Last year, the Reserve Bank did not regard it as expedient to force the money supply to stay within the guidelines of 6 to 9 per cent for the growth in M3 as announced at the beginning of the year. Actual growth in M3 in the end exceeded the upper limit of the guidelines by a substantial margin. Over the past three years, however, that is from 1992 to 1994 inclusive, the M3 money supply increased at an average annual rate of 9,2 per cent, whereas the average annual rate of inflation over this period as measured by the gross domestic product deflator amounted to 11,3 per cent. The average rate of growth in real gross domestic product over the three years was only 0,4 per cent, with the result that the rate of increase in the money supply was below the rate of growth in the total nominal value of gross domestic product.
This did not apply in 1994, however, when the rate of increase in the money supply exceeded the rate of inflation and also the rate of growth in nominal gross domestic product. This situation, if continued throughout 1995, would lead to an escalation of inflationary pressures in the economy. It is therefore essential immediately now to apply some brakes on the rate of growth in the money supply.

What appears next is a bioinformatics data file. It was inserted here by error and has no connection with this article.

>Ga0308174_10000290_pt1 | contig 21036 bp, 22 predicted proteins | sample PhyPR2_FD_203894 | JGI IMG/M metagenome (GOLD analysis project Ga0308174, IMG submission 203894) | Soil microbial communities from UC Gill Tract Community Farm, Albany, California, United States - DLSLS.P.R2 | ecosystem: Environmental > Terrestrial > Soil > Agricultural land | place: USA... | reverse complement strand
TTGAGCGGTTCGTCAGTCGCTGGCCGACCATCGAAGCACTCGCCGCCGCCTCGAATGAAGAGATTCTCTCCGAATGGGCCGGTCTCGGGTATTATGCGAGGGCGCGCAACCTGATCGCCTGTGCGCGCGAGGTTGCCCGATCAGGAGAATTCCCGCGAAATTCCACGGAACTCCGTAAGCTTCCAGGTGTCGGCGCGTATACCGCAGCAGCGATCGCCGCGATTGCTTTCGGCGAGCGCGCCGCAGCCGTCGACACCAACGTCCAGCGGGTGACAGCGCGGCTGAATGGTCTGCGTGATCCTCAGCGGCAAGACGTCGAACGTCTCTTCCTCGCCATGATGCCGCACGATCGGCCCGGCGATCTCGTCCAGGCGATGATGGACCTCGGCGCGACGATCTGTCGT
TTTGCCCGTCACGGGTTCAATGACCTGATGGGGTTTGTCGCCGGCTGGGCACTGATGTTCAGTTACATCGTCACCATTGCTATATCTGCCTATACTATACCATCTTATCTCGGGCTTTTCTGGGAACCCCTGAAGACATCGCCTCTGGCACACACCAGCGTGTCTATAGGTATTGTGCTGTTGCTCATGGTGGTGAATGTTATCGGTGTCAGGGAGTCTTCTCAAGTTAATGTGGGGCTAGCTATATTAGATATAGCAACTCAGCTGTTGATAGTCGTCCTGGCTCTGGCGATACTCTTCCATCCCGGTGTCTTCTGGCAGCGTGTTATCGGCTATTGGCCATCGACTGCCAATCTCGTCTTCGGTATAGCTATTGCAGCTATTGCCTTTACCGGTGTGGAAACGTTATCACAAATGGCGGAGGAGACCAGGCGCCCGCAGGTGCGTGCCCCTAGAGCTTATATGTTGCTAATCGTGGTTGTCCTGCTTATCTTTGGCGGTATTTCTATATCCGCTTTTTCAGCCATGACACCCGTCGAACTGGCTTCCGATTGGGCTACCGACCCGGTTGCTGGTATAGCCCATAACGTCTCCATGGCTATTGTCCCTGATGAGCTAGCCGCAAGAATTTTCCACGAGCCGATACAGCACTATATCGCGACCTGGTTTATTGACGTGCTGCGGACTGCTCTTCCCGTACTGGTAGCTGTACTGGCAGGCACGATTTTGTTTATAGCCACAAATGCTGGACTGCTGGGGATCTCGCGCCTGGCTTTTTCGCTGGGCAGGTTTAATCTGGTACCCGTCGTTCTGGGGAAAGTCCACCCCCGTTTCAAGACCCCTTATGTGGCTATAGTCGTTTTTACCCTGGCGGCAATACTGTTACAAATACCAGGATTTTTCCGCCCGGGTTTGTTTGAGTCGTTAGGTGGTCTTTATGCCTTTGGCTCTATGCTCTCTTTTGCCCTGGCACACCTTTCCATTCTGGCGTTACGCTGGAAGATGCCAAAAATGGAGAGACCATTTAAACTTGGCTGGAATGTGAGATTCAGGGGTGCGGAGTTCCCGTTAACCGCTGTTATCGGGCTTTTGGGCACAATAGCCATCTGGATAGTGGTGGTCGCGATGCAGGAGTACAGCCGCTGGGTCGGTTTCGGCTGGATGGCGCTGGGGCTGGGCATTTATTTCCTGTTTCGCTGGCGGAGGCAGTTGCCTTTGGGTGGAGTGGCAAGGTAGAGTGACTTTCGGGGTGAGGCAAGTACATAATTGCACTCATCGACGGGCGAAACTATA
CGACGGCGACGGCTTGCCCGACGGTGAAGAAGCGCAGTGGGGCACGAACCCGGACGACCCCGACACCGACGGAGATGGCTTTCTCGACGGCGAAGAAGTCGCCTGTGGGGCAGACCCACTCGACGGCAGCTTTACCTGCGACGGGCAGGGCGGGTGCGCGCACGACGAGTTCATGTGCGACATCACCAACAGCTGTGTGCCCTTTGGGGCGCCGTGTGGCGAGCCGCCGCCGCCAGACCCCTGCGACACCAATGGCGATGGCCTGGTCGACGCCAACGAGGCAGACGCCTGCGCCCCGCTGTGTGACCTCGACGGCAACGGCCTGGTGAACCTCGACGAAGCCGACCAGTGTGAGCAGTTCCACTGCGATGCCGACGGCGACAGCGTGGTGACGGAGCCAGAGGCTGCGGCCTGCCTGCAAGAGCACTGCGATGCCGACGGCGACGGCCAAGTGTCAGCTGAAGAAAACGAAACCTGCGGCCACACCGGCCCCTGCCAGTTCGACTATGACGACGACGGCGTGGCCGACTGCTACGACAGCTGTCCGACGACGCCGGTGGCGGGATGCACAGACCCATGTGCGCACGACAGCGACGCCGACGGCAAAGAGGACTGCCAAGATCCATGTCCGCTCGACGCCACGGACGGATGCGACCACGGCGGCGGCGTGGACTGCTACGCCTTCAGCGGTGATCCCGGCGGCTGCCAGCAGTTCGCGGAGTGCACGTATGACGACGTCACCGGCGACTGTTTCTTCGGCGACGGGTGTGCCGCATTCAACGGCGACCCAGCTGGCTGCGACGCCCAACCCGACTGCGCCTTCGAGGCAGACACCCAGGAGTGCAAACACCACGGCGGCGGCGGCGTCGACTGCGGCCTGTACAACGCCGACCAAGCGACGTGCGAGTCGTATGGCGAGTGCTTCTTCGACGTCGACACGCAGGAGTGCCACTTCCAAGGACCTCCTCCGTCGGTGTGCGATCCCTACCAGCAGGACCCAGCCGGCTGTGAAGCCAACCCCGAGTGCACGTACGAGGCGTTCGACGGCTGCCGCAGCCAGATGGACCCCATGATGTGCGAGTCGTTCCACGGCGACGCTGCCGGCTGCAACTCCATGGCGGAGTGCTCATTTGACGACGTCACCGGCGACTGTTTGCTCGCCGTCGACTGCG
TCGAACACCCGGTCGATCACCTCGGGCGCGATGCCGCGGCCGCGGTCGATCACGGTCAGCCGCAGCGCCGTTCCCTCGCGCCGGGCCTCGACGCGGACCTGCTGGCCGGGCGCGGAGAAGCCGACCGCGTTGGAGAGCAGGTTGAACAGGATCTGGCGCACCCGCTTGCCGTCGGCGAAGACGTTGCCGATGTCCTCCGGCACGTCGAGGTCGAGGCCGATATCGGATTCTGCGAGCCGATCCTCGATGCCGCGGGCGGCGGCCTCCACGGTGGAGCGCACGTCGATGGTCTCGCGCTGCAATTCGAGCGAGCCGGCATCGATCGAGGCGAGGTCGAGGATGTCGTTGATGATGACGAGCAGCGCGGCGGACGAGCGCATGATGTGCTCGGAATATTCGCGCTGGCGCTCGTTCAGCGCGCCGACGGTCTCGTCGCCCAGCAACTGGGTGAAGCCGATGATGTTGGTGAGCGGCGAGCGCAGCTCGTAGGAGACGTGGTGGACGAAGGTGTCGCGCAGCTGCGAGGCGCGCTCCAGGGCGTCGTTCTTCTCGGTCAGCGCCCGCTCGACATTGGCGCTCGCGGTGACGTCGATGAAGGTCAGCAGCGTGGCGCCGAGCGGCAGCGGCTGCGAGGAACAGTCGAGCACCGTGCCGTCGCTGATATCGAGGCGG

Taking account of the overall situation, the Reserve Bank has therefore decided to set guidelines for an acceptable rate of growth in the M3 money supply from the fourth quarter of 1994 to the fourth quarter of 1995 of 6 to 10 per cent, compared with the 6 to 9 per cent for last year. The higher upper limit of 10 per cent takes account of potentially higher real growth in gross domestic product in 1995 (hopefully in excess of 3 per cent), whereas the unchanged lower limit of 6 per cent reflects the Reserve Bank's resolve that, over the longer term, South Africa will have to reduce its rate of inflation to bring it more in line with the level of the average rate of inflation in the countries with which South Africa trades and competes in the international environment. To begin with, inflation must at least be kept below 10 per cent per annum. Even this will not be an easy task in 1995.
4. Interest rate policy
The rising trend of market interest rates over the past year, and the further escalation of particularly short-term rates recently, partly reflected the underlying trends in the market, and partly also the expectation that the monetary authorities will in 1995 pursue a more restrictive monetary policy.